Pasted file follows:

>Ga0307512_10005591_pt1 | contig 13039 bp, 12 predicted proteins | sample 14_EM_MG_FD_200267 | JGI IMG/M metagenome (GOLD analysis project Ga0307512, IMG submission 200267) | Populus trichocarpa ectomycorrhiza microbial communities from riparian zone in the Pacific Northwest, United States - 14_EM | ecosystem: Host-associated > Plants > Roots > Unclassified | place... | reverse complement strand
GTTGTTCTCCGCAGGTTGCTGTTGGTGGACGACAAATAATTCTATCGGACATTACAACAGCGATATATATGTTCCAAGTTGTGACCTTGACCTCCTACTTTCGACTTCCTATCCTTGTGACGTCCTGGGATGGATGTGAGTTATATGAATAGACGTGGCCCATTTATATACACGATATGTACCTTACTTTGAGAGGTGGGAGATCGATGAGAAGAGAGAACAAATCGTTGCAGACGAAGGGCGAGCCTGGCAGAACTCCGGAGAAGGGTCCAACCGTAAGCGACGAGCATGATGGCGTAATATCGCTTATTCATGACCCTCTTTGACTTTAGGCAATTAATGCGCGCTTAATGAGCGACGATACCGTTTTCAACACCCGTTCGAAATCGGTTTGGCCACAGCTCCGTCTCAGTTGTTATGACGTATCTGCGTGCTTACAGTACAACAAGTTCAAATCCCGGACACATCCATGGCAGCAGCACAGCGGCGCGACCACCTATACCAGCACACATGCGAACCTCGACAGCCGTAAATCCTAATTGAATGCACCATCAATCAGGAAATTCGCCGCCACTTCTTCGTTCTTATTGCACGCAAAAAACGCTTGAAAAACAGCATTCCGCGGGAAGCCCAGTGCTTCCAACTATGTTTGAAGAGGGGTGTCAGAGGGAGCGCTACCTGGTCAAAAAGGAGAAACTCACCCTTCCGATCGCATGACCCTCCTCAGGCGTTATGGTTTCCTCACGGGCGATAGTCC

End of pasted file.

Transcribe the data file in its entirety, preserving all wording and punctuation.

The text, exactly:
>Ga0307512_10005591_pt1 | contig 13039 bp, 12 predicted proteins | sample 14_EM_MG_FD_200267 | JGI IMG/M metagenome (GOLD analysis project Ga0307512, IMG submission 200267) | Populus trichocarpa ectomycorrhiza microbial communities from riparian zone in the Pacific Northwest, United States - 14_EM | ecosystem: Host-associated > Plants > Roots > Unclassified | place... | reverse complement strand
GTTGTTCTCCGCAGGTTGCTGTTGGTGGACGACAAATAATTCTATCGGACATTACAACAGCGATATATATGTTCCAAGTTGTGACCTTGACCTCCTACTTTCGACTTCCTATCCTTGTGACGTCCTGGGATGGATGTGAGTTATATGAATAGACGTGGCCCATTTATATACACGATATGTACCTTACTTTGAGAGGTGGGAGATCGATGAGAAGAGAGAACAAATCGTTGCAGACGAAGGGCGAGCCTGGCAGAACTCCGGAGAAGGGTCCAACCGTAAGCGACGAGCATGATGGCGTAATATCGCTTATTCATGACCCTCTTTGACTTTAGGCAATTAATGCGCGCTTAATGAGCGACGATACCGTTTTCAACACCCGTTCGAAATCGGTTTGGCCACAGCTCCGTCTCAGTTGTTATGACGTATCTGCGTGCTTACAGTACAACAAGTTCAAATCCCGGACACATCCATGGCAGCAGCACAGCGGCGCGACCACCTATACCAGCACACATGCGAACCTCGACAGCCGTAAATCCTAATTGAATGCACCATCAATCAGGAAATTCGCCGCCACTTCTTCGTTCTTATTGCACGCAAAAAACGCTTGAAAAACAGCATTCCGCGGGAAGCCCAGTGCTTCCAACTATGTTTGAAGAGGGGTGTCAGAGGGAGCGCTACCTGGTCAAAAAGGAGAAACTCACCCTTCCGATCGCATGACCCTCCTCAGGCGTTATGGTTTCCTCACGGGCGATAGTCC